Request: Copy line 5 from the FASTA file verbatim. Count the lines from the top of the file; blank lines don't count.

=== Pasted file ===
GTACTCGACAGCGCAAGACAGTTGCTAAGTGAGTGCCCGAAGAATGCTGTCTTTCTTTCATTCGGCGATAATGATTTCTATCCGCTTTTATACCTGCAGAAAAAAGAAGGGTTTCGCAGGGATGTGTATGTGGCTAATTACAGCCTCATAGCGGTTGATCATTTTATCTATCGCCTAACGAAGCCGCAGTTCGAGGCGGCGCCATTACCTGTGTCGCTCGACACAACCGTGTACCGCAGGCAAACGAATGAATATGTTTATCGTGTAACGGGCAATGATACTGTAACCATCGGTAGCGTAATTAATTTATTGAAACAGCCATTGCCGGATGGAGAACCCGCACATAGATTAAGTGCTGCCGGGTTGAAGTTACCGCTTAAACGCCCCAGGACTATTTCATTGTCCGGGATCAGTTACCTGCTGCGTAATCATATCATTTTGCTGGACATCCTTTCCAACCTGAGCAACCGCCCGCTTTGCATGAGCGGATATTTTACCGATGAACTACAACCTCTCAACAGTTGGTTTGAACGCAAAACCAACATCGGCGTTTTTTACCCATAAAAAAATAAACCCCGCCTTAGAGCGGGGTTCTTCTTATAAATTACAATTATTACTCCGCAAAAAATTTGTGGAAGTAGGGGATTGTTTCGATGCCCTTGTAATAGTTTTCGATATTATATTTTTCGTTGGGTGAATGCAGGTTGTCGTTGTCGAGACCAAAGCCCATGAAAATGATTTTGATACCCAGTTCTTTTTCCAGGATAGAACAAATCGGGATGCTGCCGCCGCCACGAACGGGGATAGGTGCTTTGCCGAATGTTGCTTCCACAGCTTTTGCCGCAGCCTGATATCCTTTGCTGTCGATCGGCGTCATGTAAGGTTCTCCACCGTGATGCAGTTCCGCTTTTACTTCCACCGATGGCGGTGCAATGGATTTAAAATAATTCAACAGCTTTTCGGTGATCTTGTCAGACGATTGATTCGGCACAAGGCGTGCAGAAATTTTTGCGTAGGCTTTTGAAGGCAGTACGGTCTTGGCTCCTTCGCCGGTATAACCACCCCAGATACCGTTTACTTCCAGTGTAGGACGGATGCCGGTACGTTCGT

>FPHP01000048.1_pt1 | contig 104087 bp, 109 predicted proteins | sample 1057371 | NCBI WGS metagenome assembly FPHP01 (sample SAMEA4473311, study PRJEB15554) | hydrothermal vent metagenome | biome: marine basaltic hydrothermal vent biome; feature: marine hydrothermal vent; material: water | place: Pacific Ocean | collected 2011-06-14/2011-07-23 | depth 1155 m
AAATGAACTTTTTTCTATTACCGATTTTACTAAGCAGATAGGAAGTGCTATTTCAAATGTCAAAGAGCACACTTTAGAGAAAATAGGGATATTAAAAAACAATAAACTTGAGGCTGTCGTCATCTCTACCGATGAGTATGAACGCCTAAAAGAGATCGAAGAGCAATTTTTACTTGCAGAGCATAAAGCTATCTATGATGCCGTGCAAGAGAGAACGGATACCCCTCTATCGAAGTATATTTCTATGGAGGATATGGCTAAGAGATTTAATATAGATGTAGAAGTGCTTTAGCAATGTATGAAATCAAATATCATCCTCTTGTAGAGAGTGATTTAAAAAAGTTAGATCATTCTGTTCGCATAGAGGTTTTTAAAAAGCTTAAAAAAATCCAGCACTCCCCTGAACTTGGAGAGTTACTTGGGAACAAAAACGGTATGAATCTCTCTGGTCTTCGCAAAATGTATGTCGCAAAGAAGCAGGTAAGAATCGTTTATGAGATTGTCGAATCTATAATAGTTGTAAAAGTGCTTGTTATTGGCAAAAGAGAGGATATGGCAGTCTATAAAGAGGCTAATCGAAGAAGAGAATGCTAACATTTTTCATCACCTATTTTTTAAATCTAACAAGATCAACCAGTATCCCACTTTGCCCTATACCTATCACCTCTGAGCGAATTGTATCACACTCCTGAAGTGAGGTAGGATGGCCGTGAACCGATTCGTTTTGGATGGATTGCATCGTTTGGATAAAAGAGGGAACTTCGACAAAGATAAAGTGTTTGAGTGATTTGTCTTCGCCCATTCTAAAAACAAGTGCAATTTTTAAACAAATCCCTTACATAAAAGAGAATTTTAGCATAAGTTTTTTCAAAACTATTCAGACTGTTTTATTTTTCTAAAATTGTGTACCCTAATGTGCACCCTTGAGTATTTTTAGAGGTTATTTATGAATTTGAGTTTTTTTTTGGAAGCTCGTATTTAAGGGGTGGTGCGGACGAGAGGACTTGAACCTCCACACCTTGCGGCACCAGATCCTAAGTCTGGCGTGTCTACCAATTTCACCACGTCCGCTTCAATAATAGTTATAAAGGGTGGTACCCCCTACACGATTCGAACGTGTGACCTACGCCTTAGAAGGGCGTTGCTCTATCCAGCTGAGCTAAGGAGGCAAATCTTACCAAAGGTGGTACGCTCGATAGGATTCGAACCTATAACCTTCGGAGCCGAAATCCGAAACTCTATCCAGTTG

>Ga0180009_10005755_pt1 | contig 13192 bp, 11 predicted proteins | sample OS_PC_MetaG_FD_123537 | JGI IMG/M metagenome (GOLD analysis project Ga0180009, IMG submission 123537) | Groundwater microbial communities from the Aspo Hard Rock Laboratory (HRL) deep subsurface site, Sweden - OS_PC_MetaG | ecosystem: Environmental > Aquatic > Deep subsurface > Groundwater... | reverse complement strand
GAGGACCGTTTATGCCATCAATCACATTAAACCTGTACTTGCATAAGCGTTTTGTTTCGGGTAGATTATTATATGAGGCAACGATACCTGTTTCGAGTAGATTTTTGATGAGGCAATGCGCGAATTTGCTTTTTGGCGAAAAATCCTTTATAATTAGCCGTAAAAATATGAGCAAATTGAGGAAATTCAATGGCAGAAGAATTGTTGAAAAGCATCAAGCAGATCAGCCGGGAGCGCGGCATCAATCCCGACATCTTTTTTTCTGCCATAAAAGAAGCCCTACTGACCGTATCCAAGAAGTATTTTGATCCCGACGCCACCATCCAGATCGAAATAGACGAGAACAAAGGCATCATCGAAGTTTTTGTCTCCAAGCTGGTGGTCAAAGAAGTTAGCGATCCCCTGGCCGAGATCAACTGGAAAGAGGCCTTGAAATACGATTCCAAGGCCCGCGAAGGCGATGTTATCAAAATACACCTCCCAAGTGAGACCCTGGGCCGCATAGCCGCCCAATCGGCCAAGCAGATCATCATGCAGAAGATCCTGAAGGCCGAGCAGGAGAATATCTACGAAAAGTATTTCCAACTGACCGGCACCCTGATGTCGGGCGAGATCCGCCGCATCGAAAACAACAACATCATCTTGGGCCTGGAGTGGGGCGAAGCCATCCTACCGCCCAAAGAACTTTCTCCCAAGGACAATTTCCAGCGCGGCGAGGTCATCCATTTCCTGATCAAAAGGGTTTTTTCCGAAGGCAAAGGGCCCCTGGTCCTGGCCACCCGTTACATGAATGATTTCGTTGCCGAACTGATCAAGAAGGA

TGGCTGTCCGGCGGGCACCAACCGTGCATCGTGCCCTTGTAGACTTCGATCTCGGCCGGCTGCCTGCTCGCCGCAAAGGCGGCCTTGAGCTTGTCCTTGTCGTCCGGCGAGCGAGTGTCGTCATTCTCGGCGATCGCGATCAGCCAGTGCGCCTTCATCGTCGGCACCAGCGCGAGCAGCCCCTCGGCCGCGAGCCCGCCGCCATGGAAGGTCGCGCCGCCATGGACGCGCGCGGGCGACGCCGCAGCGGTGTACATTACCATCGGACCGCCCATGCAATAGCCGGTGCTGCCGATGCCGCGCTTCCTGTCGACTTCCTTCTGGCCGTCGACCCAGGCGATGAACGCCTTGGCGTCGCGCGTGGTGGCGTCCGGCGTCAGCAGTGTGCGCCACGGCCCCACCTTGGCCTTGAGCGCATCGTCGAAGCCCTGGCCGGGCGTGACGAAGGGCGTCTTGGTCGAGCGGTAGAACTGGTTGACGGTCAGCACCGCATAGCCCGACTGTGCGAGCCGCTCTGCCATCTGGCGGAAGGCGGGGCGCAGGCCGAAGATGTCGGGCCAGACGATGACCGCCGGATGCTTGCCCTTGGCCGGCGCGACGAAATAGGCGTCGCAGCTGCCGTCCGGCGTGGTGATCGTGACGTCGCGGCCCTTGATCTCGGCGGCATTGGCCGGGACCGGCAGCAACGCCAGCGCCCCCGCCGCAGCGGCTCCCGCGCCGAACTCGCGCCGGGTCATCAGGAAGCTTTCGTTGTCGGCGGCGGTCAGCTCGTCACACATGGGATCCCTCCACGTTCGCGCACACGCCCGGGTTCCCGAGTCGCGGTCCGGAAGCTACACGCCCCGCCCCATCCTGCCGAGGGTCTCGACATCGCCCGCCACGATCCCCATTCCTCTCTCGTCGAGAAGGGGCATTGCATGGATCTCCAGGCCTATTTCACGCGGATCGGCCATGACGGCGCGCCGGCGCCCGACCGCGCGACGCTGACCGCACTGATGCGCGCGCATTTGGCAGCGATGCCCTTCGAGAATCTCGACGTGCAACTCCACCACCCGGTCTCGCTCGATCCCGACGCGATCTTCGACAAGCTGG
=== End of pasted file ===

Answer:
GAGGACCGTTTATGCCATCAATCACATTAAACCTGTACTTGCATAAGCGTTTTGTTTCGGGTAGATTATTATATGAGGCAACGATACCTGTTTCGAGTAGATTTTTGATGAGGCAATGCGCGAATTTGCTTTTTGGCGAAAAATCCTTTATAATTAGCCGTAAAAATATGAGCAAATTGAGGAAATTCAATGGCAGAAGAATTGTTGAAAAGCATCAAGCAGATCAGCCGGGAGCGCGGCATCAATCCCGACATCTTTTTTTCTGCCATAAAAGAAGCCCTACTGACCGTATCCAAGAAGTATTTTGATCCCGACGCCACCATCCAGATCGAAATAGACGAGAACAAAGGCATCATCGAAGTTTTTGTCTCCAAGCTGGTGGTCAAAGAAGTTAGCGATCCCCTGGCCGAGATCAACTGGAAAGAGGCCTTGAAATACGATTCCAAGGCCCGCGAAGGCGATGTTATCAAAATACACCTCCCAAGTGAGACCCTGGGCCGCATAGCCGCCCAATCGGCCAAGCAGATCATCATGCAGAAGATCCTGAAGGCCGAGCAGGAGAATATCTACGAAAAGTATTTCCAACTGACCGGCACCCTGATGTCGGGCGAGATCCGCCGCATCGAAAACAACAACATCATCTTGGGCCTGGAGTGGGGCGAAGCCATCCTACCGCCCAAAGAACTTTCTCCCAAGGACAATTTCCAGCGCGGCGAGGTCATCCATTTCCTGATCAAAAGGGTTTTTTCCGAAGGCAAAGGGCCCCTGGTCCTGGCCACCCGTTACATGAATGATTTCGTTGCCGAACTGATCAAGAAGGA